devolution


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dev·o·lu·tion

(dev'ō-lū'shŭn),
A continuing process of degeneration or breaking down, in contrast to evolution.
See also: involution, catabolism.
[L. de-volvo, pp. -volutus, to roll down]

devolution

(dĕv′ə-lo͞o′shən, dē′və-)
n.
1. A passing down or descent through successive stages of time or a process.
2. Transference, as of rights or qualities, to a successor.
3. Delegation of authority or duties to a subordinate or substitute.
4. A transfer of powers from a central government to local units.
5. Biology Degeneration.

dev′o·lu′tion·ar′y (-shə-nĕr′ē) adj.
dev′o·lu′tion·ist n.
References in periodicals archive ?
Therefore it would take a lot of courage to rebel against the Conservative government's devolution plans.
The influential think tank Institute for Public Policy Research (IPPR) says England's counties could end up cut off from the benefits of devolution because of a "one size fits all" approach from ministers.
The 39 LEPs in England, all led by business, are working with local partners on devolution deals aimed at accelerating economic growth and creating new jobs.
Mr Blair insisted that he still believes he was right to create national assemblies in Edinburgh and Cardiff in 1999, arguing that resisting demands for the devolution of power would have stoked up demand for outright independence.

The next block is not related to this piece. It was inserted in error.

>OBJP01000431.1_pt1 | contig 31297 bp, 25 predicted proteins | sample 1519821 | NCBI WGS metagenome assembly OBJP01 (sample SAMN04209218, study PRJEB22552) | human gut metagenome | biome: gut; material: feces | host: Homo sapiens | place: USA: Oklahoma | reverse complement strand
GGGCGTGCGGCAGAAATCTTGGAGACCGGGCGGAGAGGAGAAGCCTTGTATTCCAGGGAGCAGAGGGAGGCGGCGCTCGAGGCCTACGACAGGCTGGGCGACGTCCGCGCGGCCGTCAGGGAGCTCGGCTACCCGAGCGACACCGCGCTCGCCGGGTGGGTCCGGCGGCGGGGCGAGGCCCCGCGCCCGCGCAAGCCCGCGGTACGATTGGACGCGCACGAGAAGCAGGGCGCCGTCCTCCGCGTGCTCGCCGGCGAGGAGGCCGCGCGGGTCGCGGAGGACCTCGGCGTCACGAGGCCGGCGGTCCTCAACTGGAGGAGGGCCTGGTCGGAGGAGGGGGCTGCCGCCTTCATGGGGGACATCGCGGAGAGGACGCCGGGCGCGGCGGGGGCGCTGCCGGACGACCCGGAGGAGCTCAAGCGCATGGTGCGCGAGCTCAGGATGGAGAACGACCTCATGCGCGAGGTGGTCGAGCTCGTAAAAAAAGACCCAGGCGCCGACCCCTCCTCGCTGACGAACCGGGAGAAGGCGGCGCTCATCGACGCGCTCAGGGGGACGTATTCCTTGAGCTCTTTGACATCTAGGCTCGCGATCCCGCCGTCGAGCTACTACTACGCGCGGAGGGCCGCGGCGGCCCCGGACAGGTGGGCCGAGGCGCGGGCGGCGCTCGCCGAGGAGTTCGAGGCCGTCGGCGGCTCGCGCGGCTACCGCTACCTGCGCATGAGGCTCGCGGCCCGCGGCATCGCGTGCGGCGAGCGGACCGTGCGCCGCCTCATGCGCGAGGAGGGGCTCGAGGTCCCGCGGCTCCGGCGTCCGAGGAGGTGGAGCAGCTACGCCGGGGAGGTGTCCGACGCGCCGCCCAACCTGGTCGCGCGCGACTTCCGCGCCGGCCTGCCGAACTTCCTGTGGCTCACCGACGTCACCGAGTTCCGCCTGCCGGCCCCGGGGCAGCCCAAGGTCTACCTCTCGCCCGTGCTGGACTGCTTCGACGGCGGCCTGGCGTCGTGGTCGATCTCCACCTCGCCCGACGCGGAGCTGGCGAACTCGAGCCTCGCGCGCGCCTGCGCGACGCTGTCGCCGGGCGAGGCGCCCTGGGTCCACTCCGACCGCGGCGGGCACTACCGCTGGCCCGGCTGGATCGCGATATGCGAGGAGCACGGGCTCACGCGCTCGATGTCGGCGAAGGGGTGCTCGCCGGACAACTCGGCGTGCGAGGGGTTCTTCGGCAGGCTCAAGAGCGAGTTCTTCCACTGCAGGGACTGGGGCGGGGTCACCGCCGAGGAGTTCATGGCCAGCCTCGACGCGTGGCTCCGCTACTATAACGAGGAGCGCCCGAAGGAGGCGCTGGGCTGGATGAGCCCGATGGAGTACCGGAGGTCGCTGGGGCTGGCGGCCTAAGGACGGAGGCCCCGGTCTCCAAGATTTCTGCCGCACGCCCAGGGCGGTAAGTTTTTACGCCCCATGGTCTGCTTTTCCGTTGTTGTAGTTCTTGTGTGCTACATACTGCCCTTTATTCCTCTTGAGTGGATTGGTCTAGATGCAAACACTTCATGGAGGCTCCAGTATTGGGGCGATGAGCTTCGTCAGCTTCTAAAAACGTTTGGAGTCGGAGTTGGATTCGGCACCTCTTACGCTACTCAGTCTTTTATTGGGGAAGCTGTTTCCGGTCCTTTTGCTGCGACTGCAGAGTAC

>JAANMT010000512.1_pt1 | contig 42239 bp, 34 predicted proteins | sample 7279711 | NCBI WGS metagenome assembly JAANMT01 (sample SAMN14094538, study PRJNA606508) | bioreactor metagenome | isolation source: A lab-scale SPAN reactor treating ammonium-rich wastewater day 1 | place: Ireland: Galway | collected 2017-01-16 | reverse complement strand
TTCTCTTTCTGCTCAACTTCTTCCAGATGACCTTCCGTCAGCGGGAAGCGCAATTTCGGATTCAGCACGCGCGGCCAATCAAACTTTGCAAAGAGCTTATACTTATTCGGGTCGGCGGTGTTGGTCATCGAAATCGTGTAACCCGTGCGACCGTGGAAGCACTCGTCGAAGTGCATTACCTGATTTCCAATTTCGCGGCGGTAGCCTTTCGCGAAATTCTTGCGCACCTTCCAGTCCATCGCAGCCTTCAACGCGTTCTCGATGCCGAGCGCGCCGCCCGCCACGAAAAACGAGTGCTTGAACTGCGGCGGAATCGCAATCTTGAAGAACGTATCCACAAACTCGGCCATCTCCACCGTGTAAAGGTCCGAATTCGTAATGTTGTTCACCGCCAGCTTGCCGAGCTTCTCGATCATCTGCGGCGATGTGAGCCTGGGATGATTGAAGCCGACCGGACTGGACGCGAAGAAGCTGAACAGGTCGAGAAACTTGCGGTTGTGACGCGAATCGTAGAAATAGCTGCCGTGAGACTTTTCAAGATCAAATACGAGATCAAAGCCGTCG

In it they set out their ambitions for a radical devolution deal which would help in developing the area as the Northern Powerhouse's export region.
On this secretary Ministry of National Health told that our ministry has been re-formed after devolution and our previous record was transferred to devolution cell.
The Local Enterprise Partnership, which I chair and which is a partnership between the public and private sectors to drive economic growth and prosperity, can and will play a key role in any devolution.
We have accepted a devolution of the NHS in ignorance, but the next step could be a privatisation
The talks could follow the template of the neighbouring Northwest Territories, whose own devolution took effect, a year after the territory reached its own agreement-in-principle with the federal government.
The Nottingham North member added that evidence gathered by MPs on demands for real devolution had been ignored by Hague.
Government must set out a timetable for devolution across England, with a pledge for immediate new powers to areas ready for them now.
Emerging as Welsh Labour's compromise response to the 2004 Richard Commission, the 2006 Act's clear aim was to break with the hitherto turbulent nature of Welsh devolution, establishing a stable and enduring settlement.